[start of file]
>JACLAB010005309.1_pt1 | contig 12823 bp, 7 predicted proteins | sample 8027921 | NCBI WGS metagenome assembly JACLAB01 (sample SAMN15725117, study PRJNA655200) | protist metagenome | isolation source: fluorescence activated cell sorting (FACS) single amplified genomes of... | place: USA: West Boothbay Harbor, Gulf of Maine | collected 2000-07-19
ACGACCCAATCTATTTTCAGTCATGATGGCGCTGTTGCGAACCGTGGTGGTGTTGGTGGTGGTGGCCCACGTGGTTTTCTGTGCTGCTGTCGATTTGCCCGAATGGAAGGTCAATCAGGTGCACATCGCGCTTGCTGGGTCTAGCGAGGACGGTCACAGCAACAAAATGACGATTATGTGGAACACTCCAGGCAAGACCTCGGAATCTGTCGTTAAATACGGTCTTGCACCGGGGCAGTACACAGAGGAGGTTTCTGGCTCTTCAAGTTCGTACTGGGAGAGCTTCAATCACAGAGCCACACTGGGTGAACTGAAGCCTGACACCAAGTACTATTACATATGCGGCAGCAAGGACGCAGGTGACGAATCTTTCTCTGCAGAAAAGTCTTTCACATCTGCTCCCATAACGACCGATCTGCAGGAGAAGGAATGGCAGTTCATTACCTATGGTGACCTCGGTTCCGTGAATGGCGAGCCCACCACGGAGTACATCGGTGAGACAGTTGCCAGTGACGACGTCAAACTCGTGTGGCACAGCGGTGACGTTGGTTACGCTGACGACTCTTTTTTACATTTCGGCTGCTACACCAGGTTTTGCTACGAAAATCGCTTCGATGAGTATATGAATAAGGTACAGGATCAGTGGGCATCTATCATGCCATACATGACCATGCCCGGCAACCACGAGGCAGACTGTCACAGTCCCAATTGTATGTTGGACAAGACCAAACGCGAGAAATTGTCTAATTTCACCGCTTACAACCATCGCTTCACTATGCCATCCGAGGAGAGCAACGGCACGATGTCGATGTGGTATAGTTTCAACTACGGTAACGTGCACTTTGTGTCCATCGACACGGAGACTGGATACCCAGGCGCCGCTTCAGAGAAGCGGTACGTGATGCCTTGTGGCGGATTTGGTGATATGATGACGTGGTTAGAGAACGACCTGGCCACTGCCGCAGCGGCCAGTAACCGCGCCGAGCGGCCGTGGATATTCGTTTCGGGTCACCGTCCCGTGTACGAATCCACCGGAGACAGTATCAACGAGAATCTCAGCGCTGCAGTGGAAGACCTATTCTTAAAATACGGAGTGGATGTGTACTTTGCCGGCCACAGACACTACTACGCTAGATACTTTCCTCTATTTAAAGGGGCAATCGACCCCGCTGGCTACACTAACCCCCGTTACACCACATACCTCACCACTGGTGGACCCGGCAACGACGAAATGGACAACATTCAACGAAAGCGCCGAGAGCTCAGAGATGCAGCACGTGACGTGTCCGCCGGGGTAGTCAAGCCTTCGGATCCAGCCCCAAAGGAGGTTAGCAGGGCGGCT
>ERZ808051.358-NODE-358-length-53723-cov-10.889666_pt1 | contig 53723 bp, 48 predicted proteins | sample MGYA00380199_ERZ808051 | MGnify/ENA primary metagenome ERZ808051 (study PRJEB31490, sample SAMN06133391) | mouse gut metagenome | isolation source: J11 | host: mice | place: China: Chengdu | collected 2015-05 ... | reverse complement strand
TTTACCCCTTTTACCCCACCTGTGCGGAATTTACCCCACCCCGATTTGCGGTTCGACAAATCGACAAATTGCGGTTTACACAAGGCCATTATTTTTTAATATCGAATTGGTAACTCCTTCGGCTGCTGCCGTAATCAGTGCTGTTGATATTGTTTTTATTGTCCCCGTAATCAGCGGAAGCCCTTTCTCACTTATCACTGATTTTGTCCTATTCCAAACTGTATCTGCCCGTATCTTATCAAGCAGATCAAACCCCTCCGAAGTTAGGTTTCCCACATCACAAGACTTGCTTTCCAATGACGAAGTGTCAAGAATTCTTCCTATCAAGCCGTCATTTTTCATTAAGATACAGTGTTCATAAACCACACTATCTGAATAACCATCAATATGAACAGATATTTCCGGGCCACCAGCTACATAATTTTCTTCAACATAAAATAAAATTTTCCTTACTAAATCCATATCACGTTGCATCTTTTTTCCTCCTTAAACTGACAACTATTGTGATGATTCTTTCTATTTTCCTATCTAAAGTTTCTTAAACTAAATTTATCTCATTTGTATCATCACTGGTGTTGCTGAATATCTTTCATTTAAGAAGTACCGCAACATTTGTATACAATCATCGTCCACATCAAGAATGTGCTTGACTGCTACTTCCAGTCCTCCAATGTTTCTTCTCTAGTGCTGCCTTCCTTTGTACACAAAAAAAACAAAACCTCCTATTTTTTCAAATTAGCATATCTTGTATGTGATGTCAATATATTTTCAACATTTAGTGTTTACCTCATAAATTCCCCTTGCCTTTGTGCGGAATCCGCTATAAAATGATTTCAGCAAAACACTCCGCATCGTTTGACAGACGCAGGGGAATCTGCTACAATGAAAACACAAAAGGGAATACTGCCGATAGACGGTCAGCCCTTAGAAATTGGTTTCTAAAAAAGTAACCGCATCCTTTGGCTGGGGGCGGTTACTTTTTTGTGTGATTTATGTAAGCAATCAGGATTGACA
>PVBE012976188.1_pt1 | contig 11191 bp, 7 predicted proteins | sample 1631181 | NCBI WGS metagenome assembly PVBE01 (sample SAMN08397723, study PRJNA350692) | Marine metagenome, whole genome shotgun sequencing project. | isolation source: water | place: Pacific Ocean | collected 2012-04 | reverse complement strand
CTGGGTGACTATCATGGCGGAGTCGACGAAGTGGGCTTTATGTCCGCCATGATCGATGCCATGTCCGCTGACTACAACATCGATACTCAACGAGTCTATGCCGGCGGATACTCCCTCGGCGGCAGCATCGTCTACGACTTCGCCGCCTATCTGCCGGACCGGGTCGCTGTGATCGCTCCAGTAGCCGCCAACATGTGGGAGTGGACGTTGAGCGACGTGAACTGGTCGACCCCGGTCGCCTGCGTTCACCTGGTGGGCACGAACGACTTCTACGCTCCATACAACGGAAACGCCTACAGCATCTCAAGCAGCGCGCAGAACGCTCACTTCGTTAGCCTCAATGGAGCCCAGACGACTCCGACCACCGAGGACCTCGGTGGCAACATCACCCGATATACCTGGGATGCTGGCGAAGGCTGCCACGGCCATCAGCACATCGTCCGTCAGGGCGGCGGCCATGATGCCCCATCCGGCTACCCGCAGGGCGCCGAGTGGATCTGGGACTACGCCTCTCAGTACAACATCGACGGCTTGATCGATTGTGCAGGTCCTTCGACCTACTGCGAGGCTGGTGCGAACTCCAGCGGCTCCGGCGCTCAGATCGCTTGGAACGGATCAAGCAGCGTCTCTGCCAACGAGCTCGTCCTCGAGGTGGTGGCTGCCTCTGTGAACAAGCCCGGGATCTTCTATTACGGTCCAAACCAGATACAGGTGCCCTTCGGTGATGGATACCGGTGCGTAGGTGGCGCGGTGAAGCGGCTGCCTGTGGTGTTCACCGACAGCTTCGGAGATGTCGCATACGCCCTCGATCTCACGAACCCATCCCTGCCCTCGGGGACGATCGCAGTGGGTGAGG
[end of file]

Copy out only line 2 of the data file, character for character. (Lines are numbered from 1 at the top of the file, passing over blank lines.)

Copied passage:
ACGACCCAATCTATTTTCAGTCATGATGGCGCTGTTGCGAACCGTGGTGGTGTTGGTGGTGGTGGCCCACGTGGTTTTCTGTGCTGCTGTCGATTTGCCCGAATGGAAGGTCAATCAGGTGCACATCGCGCTTGCTGGGTCTAGCGAGGACGGTCACAGCAACAAAATGACGATTATGTGGAACACTCCAGGCAAGACCTCGGAATCTGTCGTTAAATACGGTCTTGCACCGGGGCAGTACACAGAGGAGGTTTCTGGCTCTTCAAGTTCGTACTGGGAGAGCTTCAATCACAGAGCCACACTGGGTGAACTGAAGCCTGACACCAAGTACTATTACATATGCGGCAGCAAGGACGCAGGTGACGAATCTTTCTCTGCAGAAAAGTCTTTCACATCTGCTCCCATAACGACCGATCTGCAGGAGAAGGAATGGCAGTTCATTACCTATGGTGACCTCGGTTCCGTGAATGGCGAGCCCACCACGGAGTACATCGGTGAGACAGTTGCCAGTGACGACGTCAAACTCGTGTGGCACAGCGGTGACGTTGGTTACGCTGACGACTCTTTTTTACATTTCGGCTGCTACACCAGGTTTTGCTACGAAAATCGCTTCGATGAGTATATGAATAAGGTACAGGATCAGTGGGCATCTATCATGCCATACATGACCATGCCCGGCAACCACGAGGCAGACTGTCACAGTCCCAATTGTATGTTGGACAAGACCAAACGCGAGAAATTGTCTAATTTCACCGCTTACAACCATCGCTTCACTATGCCATCCGAGGAGAGCAACGGCACGATGTCGATGTGGTATAGTTTCAACTACGGTAACGTGCACTTTGTGTCCATCGACACGGAGACTGGATACCCAGGCGCCGCTTCAGAGAAGCGGTACGTGATGCCTTGTGGCGGATTTGGTGATATGATGACGTGGTTAGAGAACGACCTGGCCACTGCCGCAGCGGCCAGTAACCGCGCCGAGCGGCCGTGGATATTCGTTTCGGGTCACCGTCCCGTGTACGAATCCACCGGAGACAGTATCAACGAGAATCTCAGCGCTGCAGTGGAAGACCTATTCTTAAAATACGGAGTGGATGTGTACTTTGCCGGCCACAGACACTACTACGCTAGATACTTTCCTCTATTTAAAGGGGCAATCGACCCCGCTGGCTACACTAACCCCCGTTACACCACATACCTCACCACTGGTGGACCCGGCAACGACGAAATGGACAACATTCAACGAAAGCGCCGAGAGCTCAGAGATGCAGCACGTGACGTGTCCGCCGGGGTAGTCAAGCCTTCGGATCCAGCCCCAAAGGAGGTTAGCAGGGCGGCT